She was short of stature yet maneuvered a 40-foot-long, 20-ton whale of a bus safely across Bakersfield for 33 years.
Hundreds of friends, family members and Golden Empire Transit bus drivers squeezed into Rising Star Baptist Church on Thursday to share stories and personal memories of Debrah Ann Fisher. The veteran -- and some say, legendary -- bus driver died Jan. 24 when her car, for unknown reasons, veered into parked vehicles near Brundage Lane and P Street.
She was 59.
"If you came for a funeral, you're in the wrong place," Pastor Kevin Lee Edwards warned the congregation at the outset of Thursday's service.
And while tears were certainly shed and voices were at times choked with emotion, the mourners stayed true to Edwards' admonition by also sharing lighthearted laughter, profound gratitude, and plenty of amens and hallelujahs.
"She was the only person I know who would come to work in her uniform on her day off just to make sure we were OK and all the routes were covered," said Candra Cheers, GET's operations manager.
What kind of person would do such a thing, Cheers asked. Apparently a one-of-a-kind kind of person.
"My mom, she was a people person. She liked being out in the world. She liked to help," said Fisher's eldest daughter, Tasha Loran. "She was always the strong one."
Co-workers said Fisher's prodigious voice could be heard before 5 a.m., at the beginning of every workday. Even as her co-workers were still shaking loose morning cobwebs, Fisher would arrive with a bounce in her step.
"Good morning, everybody!" she would proclaim like a trumpet blast heralding another fine day. And if a fellow coach operator was in a sour mood and chose not to respond, Fisher would ask if everything was OK.
A member of East Bakersfield High's class of '73, Fisher started at GET in 1980, just a couple of months after Katherine Horton, who has been driving a bus longer than any current employee. The two became fast friends. They even vacationed together one year in Chicago, where they attended the Oprah Winfrey Show.
"They shopped together in the L.A. area like the Kardashians," Cheers said Thursday, bringing smiles to the faces of those who knew Fisher and her love of shopping.
But despite the joyful memories, Horton admitted she's been struggling over the unexpected loss of her best friend.
"She called me 'Kat,'" Horton said this week in a separate interview.
"I had a dream about her on Saturday. I could see her, clear as day, and she smiled and said, 'Hey, Kat, let's turn some corners."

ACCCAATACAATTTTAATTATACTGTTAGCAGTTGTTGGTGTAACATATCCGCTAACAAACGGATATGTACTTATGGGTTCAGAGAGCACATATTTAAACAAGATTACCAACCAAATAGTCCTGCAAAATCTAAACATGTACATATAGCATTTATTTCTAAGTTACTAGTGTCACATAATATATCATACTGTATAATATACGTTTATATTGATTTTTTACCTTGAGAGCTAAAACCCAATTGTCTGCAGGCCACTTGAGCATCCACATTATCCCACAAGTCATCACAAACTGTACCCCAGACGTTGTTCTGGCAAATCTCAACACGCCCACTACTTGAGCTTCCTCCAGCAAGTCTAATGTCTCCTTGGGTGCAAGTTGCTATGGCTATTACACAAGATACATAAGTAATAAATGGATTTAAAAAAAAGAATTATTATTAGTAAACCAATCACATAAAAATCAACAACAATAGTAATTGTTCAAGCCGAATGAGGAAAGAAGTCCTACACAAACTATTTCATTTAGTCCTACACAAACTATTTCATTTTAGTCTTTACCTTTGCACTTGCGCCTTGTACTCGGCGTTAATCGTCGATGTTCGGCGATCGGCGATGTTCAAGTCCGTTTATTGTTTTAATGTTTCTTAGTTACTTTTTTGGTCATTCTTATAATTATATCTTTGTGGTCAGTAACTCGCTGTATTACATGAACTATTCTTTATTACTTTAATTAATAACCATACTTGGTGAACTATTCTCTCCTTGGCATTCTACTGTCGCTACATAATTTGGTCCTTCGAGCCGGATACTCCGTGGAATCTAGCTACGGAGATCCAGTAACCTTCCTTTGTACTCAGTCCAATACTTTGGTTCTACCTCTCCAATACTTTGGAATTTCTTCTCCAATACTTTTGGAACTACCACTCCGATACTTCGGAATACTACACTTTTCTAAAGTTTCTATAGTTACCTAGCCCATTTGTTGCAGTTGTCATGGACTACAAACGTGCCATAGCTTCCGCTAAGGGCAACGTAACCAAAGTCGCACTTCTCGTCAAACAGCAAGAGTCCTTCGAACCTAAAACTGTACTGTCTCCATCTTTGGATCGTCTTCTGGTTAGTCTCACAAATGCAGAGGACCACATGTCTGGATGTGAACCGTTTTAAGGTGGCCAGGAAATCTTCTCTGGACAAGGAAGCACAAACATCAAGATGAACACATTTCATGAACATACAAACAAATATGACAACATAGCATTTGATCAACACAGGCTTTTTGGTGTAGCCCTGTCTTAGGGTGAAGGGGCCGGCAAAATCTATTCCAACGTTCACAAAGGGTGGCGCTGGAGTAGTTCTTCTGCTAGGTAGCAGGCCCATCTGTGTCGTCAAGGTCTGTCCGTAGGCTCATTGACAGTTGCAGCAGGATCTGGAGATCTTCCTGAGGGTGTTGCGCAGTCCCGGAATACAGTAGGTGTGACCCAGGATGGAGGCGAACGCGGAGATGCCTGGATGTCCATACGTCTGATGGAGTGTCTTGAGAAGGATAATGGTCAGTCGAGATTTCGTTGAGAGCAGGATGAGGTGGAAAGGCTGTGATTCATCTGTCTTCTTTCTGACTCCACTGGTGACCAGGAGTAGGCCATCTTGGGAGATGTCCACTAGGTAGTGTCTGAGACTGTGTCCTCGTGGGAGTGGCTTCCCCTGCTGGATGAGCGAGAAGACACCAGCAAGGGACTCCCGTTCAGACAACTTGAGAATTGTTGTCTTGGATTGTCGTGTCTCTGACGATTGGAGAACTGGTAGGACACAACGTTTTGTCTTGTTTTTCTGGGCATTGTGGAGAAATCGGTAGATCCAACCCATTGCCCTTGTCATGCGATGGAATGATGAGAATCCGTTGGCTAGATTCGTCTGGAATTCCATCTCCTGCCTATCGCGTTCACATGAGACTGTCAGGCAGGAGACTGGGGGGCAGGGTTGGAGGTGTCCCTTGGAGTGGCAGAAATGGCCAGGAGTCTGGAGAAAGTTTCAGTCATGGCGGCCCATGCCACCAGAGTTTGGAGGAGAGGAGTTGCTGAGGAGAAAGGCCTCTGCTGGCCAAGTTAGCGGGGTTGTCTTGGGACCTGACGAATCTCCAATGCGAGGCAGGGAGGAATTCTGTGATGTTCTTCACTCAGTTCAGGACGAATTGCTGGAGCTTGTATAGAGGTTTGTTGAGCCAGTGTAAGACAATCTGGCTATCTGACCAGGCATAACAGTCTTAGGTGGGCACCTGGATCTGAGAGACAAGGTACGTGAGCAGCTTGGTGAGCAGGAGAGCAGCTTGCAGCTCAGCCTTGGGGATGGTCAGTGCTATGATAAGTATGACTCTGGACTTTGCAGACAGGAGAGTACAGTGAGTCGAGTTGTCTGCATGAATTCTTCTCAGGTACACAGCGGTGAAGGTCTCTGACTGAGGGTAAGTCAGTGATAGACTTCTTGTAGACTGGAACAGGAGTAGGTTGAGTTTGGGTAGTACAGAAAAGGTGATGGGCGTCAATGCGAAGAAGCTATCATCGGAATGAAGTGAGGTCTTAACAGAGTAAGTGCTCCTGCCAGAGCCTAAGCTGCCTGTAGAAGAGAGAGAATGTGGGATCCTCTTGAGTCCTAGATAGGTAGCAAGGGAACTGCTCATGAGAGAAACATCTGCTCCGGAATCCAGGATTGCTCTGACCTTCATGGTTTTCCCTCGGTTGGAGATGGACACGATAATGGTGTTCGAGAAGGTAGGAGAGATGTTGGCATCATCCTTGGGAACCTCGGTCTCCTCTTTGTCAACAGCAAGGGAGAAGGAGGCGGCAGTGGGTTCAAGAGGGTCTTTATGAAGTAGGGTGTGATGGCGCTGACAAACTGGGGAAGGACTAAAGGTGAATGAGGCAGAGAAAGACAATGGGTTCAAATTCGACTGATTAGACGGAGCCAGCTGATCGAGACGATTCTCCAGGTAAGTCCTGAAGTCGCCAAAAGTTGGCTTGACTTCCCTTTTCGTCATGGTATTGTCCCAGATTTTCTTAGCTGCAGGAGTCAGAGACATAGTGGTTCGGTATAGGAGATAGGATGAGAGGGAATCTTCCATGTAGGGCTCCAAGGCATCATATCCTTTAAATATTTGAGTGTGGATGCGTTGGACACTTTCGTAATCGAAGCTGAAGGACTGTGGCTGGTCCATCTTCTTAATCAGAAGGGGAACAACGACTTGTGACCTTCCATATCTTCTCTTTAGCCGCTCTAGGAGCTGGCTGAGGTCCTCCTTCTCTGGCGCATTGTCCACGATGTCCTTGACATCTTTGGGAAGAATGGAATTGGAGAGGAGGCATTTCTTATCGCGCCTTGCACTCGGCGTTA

It was a common phrase Fisher used to describe the career the friends had chosen. It meant settling in behind the wheel of a behemoth and transporting people of every sort from one end of town to another. It was a matter of pride.
More than 30 GET employees asked for time off so they could attend Thursday's services. Many showed solidarity with their lost co-worker by wearing their blue uniforms. Not unlike the funeral of a police officer, the uniforms and a GET bus leading the way of the funeral procession signaled to the community these proud peers had lost one of their own. One of their best.
There were times when the behavior of a rider would raise Fisher's ire, and she would threaten to put the offender off the bus. And there were other times when the veteran driver would pay the fareof a single mother and her children out of her own pocket.
Years ago, Fisher and Horton shared Route 11 at King and Owens streets in east Bakersfield. As Horton was headed in one direction, Fisher was headed in the other.
It was a rough area of town, and the shift ended after dark. But the pair had developed a reputation for their mixture of friendliness and a stern refusal to put up with rule breakers.
"People would say, 'You know those two black ladies? You don't mess with them,'" Horton recalled, laughing at the memory.
"We didn't have any problems."
Bakersfield College student Carolyn Morris waited at the BC terminal Wednesday for bus No. 44, Fisher's route for the past few years. She said she didn't know Debbie Fisher's name, and yet, somehow they had become acquaintances, driver and rider. Fisher was the sort, she said, who made those kinds of connections with regular riders.
"I didn't know her, but I knew her," Morris said.
When she didn't see Fisher on her regular run over the past two weeks, she began to wonder whether everything was OK.
"My reaction is sadness," Morris said after hearing of Fisher's accident. "Sadness for her family. I know what it's like to lose a mother. They have my deepest sympathies."
In addition to her daughter Tasha, she is survived by a second daughter, Shawnta Loran, son Paris Loran, six grandchildren and many other relatives and friends.